The final emergence from the Dark Ages, the dawning of a Renaissance, the consolidation of the city-state: these are the main historical developments in eighth-century Greece. We have surveyed many of their symptoms in various parts of the Greek world, and in various aspects of daily life. It remains to consider the chief causes, and their interaction with one another.
We begin with the external cause: the revival of frequent exchanges with the eastern Mediterranean, after a long period of comparative isolation. Seen from a Near Eastern point of view, the Greeks were doubly fortunate in that they dwelt far enough away to escape the menace of Assyrian armies, but well within the range of maritime trade with the Levant coast. They could thus evolve their own political and social institutions without fear of foreign interference-even their nearer neighbours in the Anatolian hinterland gave them no trouble before the seventh century. At the same time, their eastward exchanges enabled them to learn from civilizations older than their own, and less seriously disrupted by the commotions at the end of the Bronze Age. Their creative powers were stimulated by the imagery of imported oriental artifacts, and by the recital of oriental myths; skilled techniques, especially in metalwork, were taught by oriental craftsmen who settled in Attica and Crete; and the mastery of the Phoenician alphabet put an end to over four centuries of Greek illiteracy.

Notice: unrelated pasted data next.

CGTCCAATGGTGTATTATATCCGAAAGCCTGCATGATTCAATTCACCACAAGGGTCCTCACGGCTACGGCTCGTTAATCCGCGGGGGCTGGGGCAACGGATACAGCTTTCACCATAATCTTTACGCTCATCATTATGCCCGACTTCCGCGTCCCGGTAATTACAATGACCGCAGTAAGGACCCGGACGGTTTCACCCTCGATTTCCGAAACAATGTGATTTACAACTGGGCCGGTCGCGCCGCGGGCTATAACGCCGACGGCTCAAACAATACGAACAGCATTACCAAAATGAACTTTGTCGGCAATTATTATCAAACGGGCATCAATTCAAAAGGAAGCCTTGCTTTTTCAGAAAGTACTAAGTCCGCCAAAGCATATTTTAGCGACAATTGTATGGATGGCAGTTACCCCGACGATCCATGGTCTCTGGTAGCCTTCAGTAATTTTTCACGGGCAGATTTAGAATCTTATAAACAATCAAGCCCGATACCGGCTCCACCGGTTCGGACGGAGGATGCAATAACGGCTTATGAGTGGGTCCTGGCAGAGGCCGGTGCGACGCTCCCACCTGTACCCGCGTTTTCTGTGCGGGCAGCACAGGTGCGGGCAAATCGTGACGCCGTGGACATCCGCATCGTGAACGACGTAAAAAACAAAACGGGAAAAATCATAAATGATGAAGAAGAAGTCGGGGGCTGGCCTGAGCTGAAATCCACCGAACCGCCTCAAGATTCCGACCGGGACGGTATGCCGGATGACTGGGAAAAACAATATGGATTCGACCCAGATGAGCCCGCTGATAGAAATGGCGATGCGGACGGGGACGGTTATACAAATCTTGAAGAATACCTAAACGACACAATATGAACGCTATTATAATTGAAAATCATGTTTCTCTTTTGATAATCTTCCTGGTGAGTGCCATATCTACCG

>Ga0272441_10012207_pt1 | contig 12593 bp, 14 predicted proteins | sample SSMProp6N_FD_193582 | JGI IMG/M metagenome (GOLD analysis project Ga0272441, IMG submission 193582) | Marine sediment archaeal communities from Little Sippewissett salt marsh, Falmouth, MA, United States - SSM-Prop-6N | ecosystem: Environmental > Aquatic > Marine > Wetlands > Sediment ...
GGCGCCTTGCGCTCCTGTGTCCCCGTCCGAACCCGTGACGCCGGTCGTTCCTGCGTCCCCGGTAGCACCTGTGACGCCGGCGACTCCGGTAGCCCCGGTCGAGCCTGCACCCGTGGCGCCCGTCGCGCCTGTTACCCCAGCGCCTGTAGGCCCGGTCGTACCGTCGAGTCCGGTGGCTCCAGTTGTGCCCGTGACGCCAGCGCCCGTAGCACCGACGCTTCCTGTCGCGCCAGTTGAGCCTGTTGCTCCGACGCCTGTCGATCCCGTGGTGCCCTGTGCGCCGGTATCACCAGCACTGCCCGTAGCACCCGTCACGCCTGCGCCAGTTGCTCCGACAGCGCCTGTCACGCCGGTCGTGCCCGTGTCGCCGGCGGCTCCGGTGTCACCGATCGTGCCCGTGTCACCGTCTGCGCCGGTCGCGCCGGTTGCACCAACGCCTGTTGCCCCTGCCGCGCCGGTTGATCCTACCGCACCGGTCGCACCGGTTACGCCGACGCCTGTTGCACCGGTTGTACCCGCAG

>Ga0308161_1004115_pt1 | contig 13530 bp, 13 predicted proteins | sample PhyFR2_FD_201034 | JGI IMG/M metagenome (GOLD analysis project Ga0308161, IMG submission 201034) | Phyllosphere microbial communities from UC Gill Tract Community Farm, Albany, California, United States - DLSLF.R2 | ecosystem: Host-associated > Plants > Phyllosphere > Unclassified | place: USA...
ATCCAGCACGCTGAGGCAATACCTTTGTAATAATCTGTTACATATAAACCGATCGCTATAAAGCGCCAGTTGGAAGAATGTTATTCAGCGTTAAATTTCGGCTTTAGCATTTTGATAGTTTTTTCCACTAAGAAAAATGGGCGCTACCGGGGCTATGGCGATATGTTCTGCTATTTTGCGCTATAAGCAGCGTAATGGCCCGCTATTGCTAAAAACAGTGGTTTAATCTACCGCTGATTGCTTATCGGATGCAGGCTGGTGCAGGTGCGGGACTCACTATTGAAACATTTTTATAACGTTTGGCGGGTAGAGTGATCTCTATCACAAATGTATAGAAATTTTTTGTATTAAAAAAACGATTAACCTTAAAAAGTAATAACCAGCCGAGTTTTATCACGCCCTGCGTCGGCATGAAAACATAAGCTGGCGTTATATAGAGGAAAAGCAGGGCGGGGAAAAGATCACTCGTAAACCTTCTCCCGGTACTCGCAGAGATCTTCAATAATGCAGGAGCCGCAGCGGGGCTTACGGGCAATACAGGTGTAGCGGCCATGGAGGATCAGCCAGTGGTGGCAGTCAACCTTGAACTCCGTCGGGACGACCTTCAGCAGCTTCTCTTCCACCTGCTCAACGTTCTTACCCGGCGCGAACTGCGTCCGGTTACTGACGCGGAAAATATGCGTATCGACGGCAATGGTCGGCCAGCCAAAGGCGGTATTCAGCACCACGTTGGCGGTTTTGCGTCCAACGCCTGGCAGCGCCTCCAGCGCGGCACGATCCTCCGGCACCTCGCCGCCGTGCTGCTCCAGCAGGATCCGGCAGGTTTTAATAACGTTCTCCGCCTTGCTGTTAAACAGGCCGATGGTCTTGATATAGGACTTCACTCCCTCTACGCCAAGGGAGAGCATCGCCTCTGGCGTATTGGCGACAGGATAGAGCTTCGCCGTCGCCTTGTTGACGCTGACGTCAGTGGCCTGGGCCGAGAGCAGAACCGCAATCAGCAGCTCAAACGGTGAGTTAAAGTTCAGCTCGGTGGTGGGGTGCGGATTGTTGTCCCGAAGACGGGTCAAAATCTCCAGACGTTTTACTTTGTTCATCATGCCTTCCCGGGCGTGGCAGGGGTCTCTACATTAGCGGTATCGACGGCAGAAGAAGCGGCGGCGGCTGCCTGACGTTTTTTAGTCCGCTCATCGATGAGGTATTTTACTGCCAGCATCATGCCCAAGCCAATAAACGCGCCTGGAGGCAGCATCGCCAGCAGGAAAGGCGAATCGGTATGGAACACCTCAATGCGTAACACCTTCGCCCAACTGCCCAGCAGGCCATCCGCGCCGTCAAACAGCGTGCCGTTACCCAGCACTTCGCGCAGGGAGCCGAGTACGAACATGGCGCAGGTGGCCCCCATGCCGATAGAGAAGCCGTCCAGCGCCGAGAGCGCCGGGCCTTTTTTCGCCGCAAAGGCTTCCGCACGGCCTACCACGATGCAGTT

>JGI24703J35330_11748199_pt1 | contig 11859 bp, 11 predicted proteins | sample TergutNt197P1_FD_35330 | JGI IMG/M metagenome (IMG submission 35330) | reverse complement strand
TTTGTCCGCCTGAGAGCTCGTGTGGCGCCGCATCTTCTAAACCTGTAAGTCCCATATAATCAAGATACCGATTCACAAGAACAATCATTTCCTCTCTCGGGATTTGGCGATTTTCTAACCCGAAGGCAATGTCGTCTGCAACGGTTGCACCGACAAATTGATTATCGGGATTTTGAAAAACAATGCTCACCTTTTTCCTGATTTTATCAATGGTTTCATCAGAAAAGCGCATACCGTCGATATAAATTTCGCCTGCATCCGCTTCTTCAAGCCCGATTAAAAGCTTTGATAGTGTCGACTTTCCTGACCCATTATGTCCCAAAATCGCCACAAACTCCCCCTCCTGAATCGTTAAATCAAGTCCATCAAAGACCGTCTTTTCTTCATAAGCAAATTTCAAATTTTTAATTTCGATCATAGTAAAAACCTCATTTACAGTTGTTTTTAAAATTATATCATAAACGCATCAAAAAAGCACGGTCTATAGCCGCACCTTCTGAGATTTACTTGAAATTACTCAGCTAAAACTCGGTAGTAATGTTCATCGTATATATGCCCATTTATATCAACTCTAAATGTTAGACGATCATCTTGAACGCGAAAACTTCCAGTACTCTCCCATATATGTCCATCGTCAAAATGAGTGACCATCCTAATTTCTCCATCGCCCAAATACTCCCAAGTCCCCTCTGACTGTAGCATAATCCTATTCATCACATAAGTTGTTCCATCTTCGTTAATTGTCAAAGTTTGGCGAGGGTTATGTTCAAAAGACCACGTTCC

Progress out of the Dark Ages was not uniform, but came by fits and starts. Thanks to the resumption of oriental traffic on a small scale, there was an early glimmer of light in the middle of the ninth century; it is visible in the exotic finds from the richer graves at Lefkandi and Athens, and in the traces of Phoenician visitors to Crete and the Dodecanese. But this proved to be a false dawn; the awakening was temporary, and confined to the paths of eastward trade.
The real dawn came in the middle of the eighth century, and gradually illumined the whole of the Greek world. Five of its most striking manifestations are roughly simultaneous: the first outburst of figured art on the Dipylon grave monuments, the beginning of the colonial movement to the west, the rise of the great Panhellenic sanctuaries, the flowering of Ionic epic and its Panhellenic circulation, and the recovery of literacy. Except for the last, these are all local developments arising from within the Greek homeland.
These symptoms of progress were accompanied by a rapid rise in population which must have been a major cause of recovery, just as the Dark Ages were inaugurated by a disastrous fall in numbers; whereas between the thirteenth and eleventh centuries it has been reckoned that Greece was depopulated by three-quarters, 1 during the course of the eighth century the number of inhabitants was